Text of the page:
When a solar eclipse on August 21 reveals the Sun’s normally dim atmosphere, the corona will appear as a complex and organized network of loops, fans and tapes. These features track the coronal magnetic field, which drives the coronal plasma into the tubes and flakes. This thin coronal structure arises from a magnetic field on the visible surface of the Sun or its photosphere. Unlike the corona, the magnetism of the photosphere is a mess.
“It’s not a static surface like the earth, it’s more like an ocean,” said solar physicist Amir Kaspi of the Southwest Research Institute in Boulder, Colorado. And not just the ocean. It’s like a boiling ocean. ”Since all the loops and corona tapes originate from the turbulent photosphere, the roots must twist and stretch.
“However, the structures in this corona are not entangled, entangled, or entangled like seaweeds or seaweeds in the ocean,” Kaspi said. “They seem to still have an orderly and smooth loop. No one understands why.”
To unravel the tangled photosphere mat, Kaspi said, the corona must release some of the energy stored there. Therefore, during an eclipse, he and his friends would find an exhaust valve that releases the corona.
One possibility is that the movement of waves in the corona magnetic field line helps to unravel the tangled knots. Magnetic waves in plasma, called Alfvén waves, are thought to oscillate in the line of the Sun’s magnetic field, much like a guitar string vibrates. The researchers directly observed Alfvén waves at the bottom of the corona, about half the solar radius of the surface (SN: 04/11/09, p. 12), but not further away where similar waves of higher amplitude could propagate. These nearby waves are too weak to explain the corona features, but perhaps further waves can shake the situation up enough.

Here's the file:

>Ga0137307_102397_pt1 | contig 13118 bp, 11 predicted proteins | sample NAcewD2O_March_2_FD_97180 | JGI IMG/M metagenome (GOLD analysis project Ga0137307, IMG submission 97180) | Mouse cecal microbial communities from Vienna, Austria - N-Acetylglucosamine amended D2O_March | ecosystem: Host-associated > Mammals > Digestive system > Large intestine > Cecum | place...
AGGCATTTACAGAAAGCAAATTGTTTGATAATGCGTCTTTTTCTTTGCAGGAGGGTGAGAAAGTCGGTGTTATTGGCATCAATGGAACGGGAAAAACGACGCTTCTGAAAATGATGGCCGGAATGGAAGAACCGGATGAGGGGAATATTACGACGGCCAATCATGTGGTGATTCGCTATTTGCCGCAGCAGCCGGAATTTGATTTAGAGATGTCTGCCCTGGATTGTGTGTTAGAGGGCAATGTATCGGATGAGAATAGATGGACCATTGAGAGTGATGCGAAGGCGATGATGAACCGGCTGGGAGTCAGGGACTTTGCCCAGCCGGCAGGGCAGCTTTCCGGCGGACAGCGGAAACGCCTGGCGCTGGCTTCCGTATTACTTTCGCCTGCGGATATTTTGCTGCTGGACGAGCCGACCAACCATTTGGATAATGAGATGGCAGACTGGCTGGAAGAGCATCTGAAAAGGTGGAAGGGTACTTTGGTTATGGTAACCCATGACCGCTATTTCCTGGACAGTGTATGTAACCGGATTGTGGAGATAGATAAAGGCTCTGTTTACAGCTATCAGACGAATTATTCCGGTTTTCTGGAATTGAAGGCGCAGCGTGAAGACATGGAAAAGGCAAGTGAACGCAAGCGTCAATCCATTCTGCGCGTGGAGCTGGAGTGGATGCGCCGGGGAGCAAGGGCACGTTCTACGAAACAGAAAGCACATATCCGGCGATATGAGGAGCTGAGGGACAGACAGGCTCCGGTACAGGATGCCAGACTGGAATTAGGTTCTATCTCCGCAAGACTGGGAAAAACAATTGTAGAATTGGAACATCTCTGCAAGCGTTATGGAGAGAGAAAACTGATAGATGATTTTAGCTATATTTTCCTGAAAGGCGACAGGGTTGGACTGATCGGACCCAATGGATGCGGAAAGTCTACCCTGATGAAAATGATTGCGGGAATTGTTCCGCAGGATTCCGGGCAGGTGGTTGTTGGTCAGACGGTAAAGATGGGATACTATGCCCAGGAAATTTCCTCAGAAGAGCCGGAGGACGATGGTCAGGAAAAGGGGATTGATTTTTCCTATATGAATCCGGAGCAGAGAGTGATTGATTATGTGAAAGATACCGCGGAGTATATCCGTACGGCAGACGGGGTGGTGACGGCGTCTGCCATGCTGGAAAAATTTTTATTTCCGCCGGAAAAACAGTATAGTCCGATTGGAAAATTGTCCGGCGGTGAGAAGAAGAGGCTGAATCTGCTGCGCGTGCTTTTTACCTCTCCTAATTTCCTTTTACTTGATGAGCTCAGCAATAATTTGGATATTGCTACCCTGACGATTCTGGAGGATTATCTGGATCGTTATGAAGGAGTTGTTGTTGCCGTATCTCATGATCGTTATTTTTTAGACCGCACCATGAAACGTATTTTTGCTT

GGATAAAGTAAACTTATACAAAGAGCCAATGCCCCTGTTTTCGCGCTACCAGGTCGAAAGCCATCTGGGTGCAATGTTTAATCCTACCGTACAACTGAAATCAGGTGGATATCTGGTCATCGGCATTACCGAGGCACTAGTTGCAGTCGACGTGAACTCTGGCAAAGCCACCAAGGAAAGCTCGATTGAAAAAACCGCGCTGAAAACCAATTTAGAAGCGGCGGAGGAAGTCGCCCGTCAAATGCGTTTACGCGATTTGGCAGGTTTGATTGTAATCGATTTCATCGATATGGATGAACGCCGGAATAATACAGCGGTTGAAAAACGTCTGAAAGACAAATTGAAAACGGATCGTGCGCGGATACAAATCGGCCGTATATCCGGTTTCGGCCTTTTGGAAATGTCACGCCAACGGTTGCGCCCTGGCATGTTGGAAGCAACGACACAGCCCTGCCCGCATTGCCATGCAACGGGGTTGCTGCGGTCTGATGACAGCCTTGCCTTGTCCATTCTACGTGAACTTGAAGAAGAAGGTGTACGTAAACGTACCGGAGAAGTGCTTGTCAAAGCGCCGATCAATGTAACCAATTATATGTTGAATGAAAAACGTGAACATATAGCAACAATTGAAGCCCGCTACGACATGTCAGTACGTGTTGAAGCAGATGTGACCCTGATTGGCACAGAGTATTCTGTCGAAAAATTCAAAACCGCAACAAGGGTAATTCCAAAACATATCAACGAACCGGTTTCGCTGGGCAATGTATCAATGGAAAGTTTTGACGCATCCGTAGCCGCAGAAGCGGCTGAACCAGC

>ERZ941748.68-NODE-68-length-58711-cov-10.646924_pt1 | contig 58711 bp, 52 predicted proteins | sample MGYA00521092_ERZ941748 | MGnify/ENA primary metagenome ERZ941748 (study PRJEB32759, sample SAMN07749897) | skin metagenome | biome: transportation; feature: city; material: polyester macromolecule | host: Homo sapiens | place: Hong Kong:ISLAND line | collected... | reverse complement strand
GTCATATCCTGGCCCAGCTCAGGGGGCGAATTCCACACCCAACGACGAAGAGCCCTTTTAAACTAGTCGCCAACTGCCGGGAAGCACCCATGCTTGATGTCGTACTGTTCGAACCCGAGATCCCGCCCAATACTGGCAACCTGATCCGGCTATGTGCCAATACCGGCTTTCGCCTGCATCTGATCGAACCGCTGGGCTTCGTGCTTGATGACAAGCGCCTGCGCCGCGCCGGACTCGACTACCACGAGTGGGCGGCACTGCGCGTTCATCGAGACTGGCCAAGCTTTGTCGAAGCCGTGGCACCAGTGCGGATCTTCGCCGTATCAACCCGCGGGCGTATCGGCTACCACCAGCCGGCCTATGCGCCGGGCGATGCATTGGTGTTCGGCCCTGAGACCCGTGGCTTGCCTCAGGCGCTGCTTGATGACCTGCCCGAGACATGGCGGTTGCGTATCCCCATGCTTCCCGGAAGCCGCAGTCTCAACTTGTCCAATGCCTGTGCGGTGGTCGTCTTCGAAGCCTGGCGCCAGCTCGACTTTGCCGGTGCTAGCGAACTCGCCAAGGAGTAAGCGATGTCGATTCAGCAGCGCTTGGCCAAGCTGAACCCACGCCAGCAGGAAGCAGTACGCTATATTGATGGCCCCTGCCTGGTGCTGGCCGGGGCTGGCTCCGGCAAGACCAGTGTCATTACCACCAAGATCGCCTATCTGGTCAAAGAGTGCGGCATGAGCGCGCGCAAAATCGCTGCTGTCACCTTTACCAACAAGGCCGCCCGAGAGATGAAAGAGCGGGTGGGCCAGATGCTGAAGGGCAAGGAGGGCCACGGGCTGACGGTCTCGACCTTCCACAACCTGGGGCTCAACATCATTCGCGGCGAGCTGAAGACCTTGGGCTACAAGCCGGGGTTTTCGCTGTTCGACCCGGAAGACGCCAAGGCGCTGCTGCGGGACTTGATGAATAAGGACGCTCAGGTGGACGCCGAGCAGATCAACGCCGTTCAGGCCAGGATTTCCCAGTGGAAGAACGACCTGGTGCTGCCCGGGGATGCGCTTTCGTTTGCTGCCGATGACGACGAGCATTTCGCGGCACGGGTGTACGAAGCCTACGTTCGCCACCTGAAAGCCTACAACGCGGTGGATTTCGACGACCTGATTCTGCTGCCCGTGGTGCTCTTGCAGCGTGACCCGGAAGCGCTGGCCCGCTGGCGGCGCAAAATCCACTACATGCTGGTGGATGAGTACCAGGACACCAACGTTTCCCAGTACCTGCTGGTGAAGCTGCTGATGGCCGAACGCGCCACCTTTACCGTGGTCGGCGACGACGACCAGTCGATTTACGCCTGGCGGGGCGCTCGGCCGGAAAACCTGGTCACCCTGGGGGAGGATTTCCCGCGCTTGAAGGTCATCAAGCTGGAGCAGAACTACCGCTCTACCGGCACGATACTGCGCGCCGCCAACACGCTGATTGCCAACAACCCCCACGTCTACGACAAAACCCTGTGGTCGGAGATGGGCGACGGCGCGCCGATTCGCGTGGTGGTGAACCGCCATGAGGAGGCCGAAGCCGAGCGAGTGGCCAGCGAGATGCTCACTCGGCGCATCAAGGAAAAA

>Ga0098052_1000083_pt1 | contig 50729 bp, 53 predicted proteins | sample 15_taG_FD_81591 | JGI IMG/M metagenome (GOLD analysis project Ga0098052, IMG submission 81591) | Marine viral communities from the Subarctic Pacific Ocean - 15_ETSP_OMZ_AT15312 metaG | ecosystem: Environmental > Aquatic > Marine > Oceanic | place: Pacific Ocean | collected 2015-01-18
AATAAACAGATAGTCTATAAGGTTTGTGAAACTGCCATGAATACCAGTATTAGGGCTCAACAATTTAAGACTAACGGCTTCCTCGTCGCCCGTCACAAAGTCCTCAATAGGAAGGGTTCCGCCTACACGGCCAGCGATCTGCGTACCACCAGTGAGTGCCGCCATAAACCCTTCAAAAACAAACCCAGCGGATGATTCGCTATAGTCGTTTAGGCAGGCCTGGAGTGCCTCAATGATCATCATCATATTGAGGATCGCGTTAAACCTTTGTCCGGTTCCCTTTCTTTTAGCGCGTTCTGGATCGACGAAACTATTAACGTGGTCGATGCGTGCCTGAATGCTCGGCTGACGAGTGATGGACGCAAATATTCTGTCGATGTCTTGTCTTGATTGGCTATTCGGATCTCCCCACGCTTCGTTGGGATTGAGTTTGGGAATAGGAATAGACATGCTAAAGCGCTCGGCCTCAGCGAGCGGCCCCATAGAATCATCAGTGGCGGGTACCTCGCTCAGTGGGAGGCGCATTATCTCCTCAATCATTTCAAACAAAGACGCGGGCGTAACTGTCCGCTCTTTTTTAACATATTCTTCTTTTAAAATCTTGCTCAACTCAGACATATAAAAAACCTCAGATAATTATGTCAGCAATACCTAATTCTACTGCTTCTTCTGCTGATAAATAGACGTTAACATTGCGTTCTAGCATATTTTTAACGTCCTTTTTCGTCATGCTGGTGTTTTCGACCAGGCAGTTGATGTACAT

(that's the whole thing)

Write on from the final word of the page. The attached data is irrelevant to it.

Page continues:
Another possibility is that a small burst of hypothetical magnetic energy could help unravel the clutter. These nano flares and nanojets will be similar to solar flares, but with a billion energy. Simulations have shown that, firing all the time, nano flares and nanojets can together release enough energy to give the corona some structure.
“Both are symptoms of a small rearrangement in a magnetic field-a magnetic reconnection,” said solar physicist Craig DeForest of the Southwest Research Institute. Solar flares and larger flames called coronal mass bounces are also signs of magnetic reconnection, but they do not occur frequently enough to explain coronal smoothness. “Nanojets and/or nanoflars in the central corona can provide irrefutable evidence of why the corona is so organized,” DeForest said.
No one sees nanoflars or nanojets. Theories suggest it’s too small and fast to be seen individually, but it should look like a small pop fuss when a solar eclipse reveals the lower corona.
The vibrations from Alfvén waves and the flicker of nano flares can not only decompose the magnetic entanglement, but also transfer high heat into the corona. Caspi, DeForest and colleagues hope to see both effects on Aug. 21 when they fly a pair of telescopes on two NASA WB-57 high-altitude research aircraft along the eclipse path (SN Online: 08/14/17).
“We’re taking high -speed video footage of the Sun and analyzing it for things that look like waves,” Kaspi said. “We’re just looking at the crown structure as a whole.”